The rise and fall in temperatures following last week’s severe weather is a recipe for creating potholes. As temperatures continue to cycle up and down, more potholes will form. INDOT maintenance crews—after clearing roads from the “Arctic blast”—worked throughout last weekend filling potholes. These efforts continue. But with nearly 5,000 lane miles to maintain in southeast Indiana, it’s a big job.
Potholes are created when water seeps into cracks in roadway and freezes. As ice, it expands—making the cracks larger. When ice melts, it contracts—leaving those large cracks which, under traffic, allow pavement to break loose and become dislodged.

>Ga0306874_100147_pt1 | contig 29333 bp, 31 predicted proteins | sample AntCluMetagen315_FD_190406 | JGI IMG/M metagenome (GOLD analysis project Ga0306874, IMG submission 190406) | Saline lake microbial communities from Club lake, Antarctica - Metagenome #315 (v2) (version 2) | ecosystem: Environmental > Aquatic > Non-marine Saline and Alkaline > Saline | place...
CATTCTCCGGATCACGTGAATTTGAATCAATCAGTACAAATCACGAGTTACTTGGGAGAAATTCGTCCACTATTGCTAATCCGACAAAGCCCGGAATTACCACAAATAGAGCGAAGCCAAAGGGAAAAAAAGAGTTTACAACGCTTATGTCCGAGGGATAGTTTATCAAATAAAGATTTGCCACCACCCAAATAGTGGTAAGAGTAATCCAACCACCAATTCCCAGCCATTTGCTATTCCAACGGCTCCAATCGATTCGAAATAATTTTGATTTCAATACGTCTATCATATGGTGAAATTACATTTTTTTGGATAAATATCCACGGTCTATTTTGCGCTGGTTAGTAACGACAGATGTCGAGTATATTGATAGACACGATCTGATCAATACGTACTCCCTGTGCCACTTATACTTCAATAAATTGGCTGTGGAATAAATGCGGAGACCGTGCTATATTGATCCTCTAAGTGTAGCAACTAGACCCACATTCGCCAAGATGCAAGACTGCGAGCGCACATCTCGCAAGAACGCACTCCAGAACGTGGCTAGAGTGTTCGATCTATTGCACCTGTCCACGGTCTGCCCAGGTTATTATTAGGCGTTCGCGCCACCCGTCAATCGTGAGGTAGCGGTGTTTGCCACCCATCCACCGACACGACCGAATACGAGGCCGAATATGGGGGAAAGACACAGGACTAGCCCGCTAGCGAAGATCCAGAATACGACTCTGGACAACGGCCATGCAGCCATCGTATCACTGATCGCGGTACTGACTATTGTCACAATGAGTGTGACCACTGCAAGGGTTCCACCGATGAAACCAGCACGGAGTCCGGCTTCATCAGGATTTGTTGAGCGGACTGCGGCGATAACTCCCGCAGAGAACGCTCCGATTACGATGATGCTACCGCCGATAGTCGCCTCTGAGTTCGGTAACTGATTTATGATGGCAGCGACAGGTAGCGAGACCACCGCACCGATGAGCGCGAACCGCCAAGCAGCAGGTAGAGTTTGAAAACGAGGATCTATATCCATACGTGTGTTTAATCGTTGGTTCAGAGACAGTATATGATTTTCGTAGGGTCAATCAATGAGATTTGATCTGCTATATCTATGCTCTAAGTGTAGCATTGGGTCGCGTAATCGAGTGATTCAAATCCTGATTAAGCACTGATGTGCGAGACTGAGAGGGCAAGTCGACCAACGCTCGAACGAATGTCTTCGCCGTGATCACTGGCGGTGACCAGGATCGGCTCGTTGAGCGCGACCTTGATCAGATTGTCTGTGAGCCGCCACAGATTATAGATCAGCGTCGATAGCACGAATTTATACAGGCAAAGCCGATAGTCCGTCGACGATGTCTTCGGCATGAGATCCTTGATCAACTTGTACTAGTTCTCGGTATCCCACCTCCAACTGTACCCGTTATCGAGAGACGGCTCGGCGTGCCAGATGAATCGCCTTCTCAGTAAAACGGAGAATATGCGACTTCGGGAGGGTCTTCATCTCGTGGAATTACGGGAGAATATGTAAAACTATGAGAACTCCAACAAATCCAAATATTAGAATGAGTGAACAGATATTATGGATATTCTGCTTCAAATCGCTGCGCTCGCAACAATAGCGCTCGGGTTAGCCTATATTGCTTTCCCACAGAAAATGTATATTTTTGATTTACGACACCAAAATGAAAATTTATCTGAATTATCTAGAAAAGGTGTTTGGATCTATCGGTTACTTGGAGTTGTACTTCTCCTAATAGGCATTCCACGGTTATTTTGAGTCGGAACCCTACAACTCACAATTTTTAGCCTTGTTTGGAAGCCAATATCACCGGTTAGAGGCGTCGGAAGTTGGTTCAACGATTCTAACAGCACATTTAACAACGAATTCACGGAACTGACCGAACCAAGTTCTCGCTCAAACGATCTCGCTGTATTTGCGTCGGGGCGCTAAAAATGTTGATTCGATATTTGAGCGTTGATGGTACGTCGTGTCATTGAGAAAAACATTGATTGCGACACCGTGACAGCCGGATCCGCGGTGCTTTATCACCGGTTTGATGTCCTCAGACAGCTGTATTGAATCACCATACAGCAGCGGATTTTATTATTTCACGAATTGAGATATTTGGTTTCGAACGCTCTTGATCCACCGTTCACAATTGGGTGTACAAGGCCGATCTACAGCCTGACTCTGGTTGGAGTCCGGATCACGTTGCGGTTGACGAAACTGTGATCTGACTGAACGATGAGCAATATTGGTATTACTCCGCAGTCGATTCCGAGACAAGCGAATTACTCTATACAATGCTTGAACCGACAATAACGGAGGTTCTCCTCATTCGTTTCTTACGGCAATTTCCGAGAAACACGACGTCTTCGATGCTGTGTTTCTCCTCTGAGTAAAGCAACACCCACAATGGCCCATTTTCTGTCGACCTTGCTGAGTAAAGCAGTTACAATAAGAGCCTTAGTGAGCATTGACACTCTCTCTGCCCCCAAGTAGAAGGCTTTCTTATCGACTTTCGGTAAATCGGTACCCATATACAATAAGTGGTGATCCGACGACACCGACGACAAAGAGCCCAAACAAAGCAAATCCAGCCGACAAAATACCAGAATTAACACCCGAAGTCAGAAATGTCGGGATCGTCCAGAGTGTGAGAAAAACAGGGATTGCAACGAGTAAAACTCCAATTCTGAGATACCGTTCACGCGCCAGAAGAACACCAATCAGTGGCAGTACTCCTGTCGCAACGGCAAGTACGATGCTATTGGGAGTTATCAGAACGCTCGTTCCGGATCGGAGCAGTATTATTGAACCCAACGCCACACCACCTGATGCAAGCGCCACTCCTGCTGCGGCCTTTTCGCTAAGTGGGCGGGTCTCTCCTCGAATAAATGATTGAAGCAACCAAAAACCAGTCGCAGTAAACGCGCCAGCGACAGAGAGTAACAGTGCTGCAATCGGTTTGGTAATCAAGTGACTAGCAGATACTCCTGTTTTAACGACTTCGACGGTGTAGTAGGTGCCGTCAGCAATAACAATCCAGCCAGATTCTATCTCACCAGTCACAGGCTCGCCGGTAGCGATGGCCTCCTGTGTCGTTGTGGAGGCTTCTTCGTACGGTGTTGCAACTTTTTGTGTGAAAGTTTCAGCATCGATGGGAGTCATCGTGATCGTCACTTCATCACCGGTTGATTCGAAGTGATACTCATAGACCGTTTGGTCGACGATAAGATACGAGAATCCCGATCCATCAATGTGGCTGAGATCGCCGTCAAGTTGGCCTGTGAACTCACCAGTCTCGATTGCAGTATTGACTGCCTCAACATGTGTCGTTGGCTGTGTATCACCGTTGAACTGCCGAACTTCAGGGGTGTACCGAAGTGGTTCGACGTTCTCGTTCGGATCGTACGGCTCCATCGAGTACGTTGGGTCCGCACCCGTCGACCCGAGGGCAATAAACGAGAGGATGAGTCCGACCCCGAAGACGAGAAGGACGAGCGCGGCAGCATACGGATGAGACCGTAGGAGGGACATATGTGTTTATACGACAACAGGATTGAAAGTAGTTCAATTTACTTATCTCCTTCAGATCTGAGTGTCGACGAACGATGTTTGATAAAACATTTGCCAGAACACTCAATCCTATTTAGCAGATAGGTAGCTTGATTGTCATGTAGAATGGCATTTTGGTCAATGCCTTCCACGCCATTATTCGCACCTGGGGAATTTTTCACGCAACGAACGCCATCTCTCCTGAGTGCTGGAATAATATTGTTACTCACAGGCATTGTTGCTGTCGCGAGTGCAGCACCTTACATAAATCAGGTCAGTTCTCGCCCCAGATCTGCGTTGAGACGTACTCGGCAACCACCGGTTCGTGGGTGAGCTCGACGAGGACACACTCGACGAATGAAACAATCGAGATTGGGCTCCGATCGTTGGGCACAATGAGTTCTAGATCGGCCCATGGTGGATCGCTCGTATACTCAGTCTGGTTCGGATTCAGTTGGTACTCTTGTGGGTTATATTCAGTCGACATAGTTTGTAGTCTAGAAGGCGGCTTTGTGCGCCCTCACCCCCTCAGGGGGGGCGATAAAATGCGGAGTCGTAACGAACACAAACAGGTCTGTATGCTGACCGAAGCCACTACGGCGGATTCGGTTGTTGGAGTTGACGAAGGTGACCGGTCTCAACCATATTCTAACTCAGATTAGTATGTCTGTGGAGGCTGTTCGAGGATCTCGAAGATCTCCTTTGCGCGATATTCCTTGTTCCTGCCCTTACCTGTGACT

Recurring freeze/thaw cycles cause breakout conditions for potholes.
With hot mix asphalt plants closed at the end of the construction season, INDOT crews must make temporary patches with a cold mix of liquid asphalt and small stone. Cold mix patches require ongoing maintenance. Even so, the potholes can reopen several times through the winter. When hot mix plants reopen in the spring, INDOT maintenance personnel clean out the potholes and make permanent repairs.
Harry Maginity, Media Relations Director for INDOT, offered some tips for drivers to remember this time of year:
“Don’t follow another vehicle so close you don’t see a pothole in the road. Secondly, when you swerve make sure your not swerving into traffic in the other lane.”
Drivers are also urged to report potholes to Seymour District’s customer service desk at 877-305-7611.